I want to talk about the the 1940s to 1960s. This period In Canada witnessed the creation of a confident modern Canada it was the making of the social state that we’re so familiar with and so reliant upon those universal services of healthcare and education pensions, and being looked after by our peers. Universal services are expensive. It relied upon a society that was prepared to work in full-time jobs with well-paying jobs. And it was the responsibility of a good citizen to have one of those jobs and conti, contribute to the body politic.
And politicians work to make it happen. What they needed to do is find jobs. In the 1950s John Diefenbaker was elected on a campaign of Roads to Resources and he, he in one of his speech he said, “Sir John A MacDonald open to the West. I see an O Canada in the North. We will open that north land for development. Jobs jobs obs for hundreds of thousands of Canadian people! A new vision, a new hope, a new soul for Canada!”
And his government went to work. The, the dep – the very appropriately named Department of Northern Affairs and Natural Resources put piece in 1960 that said, it was an address to all Canadians, “We own the North. It belongs to us. Canadians for this reason must look to the north to see what it’s good for, to see how we can use it.”
One of the branches of the Department of Northern Affairs and Natural Resources was Parks Canada at the time, and Parks was designated to be a promoter of this new vision of the Canadian North. Which was somewhat problematic in that the Historic Sites Branch said that, “ we are actually used to dealing with the long-settled areas of Canada that actually have a history. And on this scale, well actually the north doesn’t have any history, so we’re not entirely sure what you want us to do.”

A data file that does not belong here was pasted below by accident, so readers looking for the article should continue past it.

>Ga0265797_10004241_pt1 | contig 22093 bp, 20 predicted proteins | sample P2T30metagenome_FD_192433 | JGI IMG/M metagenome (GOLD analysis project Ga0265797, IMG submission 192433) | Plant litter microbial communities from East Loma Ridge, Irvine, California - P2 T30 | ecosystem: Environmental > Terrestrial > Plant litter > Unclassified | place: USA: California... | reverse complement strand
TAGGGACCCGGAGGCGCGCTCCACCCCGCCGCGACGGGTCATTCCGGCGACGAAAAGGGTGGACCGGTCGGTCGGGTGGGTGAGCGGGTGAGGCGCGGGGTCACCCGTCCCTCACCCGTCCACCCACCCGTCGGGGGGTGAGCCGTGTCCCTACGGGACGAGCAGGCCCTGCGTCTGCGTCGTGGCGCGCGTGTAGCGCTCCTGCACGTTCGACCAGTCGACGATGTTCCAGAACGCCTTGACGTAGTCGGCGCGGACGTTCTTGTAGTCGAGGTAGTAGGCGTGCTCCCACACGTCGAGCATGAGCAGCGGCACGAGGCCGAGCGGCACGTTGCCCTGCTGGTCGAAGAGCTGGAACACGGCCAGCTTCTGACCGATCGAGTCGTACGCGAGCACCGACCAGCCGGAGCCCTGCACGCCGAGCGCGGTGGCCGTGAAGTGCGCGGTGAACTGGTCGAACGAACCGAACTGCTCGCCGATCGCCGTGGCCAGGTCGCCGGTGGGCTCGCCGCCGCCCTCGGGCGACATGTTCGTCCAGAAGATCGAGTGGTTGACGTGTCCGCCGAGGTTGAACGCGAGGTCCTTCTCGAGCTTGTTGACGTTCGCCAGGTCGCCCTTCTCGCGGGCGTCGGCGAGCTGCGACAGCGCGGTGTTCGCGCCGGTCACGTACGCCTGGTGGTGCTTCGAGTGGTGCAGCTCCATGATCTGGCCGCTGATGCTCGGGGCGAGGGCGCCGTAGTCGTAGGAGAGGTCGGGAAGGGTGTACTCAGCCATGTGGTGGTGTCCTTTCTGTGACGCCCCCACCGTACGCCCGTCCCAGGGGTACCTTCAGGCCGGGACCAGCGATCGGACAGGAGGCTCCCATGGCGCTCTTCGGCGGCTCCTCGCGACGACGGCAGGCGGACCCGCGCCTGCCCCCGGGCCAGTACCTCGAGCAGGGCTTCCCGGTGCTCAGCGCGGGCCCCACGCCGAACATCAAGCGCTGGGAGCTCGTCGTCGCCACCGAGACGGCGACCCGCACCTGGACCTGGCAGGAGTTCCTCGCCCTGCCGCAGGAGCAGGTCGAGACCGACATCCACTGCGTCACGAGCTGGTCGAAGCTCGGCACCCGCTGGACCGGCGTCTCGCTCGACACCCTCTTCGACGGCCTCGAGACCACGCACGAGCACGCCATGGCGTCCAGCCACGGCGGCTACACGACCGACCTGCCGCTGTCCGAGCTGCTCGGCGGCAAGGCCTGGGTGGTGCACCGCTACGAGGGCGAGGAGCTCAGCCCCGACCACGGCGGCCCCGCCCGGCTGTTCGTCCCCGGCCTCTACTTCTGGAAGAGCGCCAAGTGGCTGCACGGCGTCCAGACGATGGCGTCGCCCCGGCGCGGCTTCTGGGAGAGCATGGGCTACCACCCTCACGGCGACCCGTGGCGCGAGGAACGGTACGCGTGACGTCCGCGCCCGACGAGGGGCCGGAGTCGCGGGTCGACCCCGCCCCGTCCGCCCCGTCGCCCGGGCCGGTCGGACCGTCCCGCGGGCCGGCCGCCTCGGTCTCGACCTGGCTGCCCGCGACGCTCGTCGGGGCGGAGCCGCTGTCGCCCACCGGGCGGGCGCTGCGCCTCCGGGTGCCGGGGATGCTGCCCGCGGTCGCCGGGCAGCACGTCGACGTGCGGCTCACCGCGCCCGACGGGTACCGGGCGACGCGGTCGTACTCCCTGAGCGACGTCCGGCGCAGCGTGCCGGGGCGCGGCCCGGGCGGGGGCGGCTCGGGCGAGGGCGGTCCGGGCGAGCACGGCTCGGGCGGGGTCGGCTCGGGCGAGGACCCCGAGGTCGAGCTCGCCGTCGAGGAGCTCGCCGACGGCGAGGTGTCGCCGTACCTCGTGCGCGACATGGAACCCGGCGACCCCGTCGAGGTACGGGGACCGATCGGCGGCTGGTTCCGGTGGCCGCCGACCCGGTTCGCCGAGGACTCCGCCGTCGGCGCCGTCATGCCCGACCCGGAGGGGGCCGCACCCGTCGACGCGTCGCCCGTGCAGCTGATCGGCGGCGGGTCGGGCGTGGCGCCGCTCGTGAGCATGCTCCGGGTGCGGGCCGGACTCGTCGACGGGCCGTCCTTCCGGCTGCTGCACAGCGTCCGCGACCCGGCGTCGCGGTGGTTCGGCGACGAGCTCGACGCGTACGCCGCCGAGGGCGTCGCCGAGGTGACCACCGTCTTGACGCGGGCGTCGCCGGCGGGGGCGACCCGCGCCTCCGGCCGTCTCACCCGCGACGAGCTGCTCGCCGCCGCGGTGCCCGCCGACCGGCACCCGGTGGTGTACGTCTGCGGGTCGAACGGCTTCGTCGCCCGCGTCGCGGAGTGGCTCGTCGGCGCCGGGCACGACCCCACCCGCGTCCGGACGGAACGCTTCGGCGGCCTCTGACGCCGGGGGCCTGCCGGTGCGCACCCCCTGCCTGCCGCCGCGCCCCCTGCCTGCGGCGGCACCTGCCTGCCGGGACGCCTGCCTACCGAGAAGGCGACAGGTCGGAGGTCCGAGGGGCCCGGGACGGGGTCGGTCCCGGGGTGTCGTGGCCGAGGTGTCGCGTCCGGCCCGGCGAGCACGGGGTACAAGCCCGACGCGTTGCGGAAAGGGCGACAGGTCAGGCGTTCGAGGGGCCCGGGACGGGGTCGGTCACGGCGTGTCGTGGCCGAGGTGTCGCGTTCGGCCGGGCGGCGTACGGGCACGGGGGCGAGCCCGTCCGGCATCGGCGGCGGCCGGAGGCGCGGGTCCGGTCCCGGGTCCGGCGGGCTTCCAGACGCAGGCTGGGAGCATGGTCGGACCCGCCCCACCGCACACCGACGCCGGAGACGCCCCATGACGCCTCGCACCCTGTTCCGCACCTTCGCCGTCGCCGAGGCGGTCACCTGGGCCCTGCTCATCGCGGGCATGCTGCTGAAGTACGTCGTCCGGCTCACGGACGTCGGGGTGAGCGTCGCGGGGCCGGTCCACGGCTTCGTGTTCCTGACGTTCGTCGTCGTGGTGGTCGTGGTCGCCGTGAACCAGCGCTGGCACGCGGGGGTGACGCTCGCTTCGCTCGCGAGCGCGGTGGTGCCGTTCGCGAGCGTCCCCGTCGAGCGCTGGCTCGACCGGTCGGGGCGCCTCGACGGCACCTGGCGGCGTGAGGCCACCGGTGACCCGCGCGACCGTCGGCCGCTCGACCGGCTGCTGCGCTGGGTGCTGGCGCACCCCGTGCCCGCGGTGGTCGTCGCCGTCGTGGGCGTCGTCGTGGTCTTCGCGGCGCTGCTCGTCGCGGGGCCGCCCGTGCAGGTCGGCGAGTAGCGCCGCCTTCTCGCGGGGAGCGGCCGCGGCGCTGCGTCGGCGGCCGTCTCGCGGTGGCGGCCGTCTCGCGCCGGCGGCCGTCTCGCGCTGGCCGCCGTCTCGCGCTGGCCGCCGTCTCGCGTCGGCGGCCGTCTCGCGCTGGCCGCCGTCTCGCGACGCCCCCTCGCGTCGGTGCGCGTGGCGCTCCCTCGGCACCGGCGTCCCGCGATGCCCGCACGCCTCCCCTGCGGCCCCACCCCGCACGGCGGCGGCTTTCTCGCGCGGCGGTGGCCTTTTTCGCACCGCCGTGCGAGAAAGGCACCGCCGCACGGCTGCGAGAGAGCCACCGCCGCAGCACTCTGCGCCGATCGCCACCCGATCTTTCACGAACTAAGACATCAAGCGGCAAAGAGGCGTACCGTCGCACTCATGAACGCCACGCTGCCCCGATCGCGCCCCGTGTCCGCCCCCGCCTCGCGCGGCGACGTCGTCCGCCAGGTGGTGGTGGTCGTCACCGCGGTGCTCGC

But that was not a problem. The absence of a real history, in the north, was not important to the politicians. The establishment of Klondike National Historic Sites had little to do with the past. The historic site was, like the Roads to Resources, a vision of the modern Canadian future. the site features the establishment of state management. It’s got the police, covered, centralized administration, successful resource development, and the associated economic development of a modern Northern community. Ist was about jobs jobs jobs.
While First Nations were not the direct target of Northern development, they were definitely the victims of it. And the use of future-focused commemorations of an imaginary past made indigenous people disappear. They were all an attempt to make them vanish. The response of Yukon First Nations was “Together Today For Our Children Tomorrow,” a vision for a shared future, and one that we continue to seek today.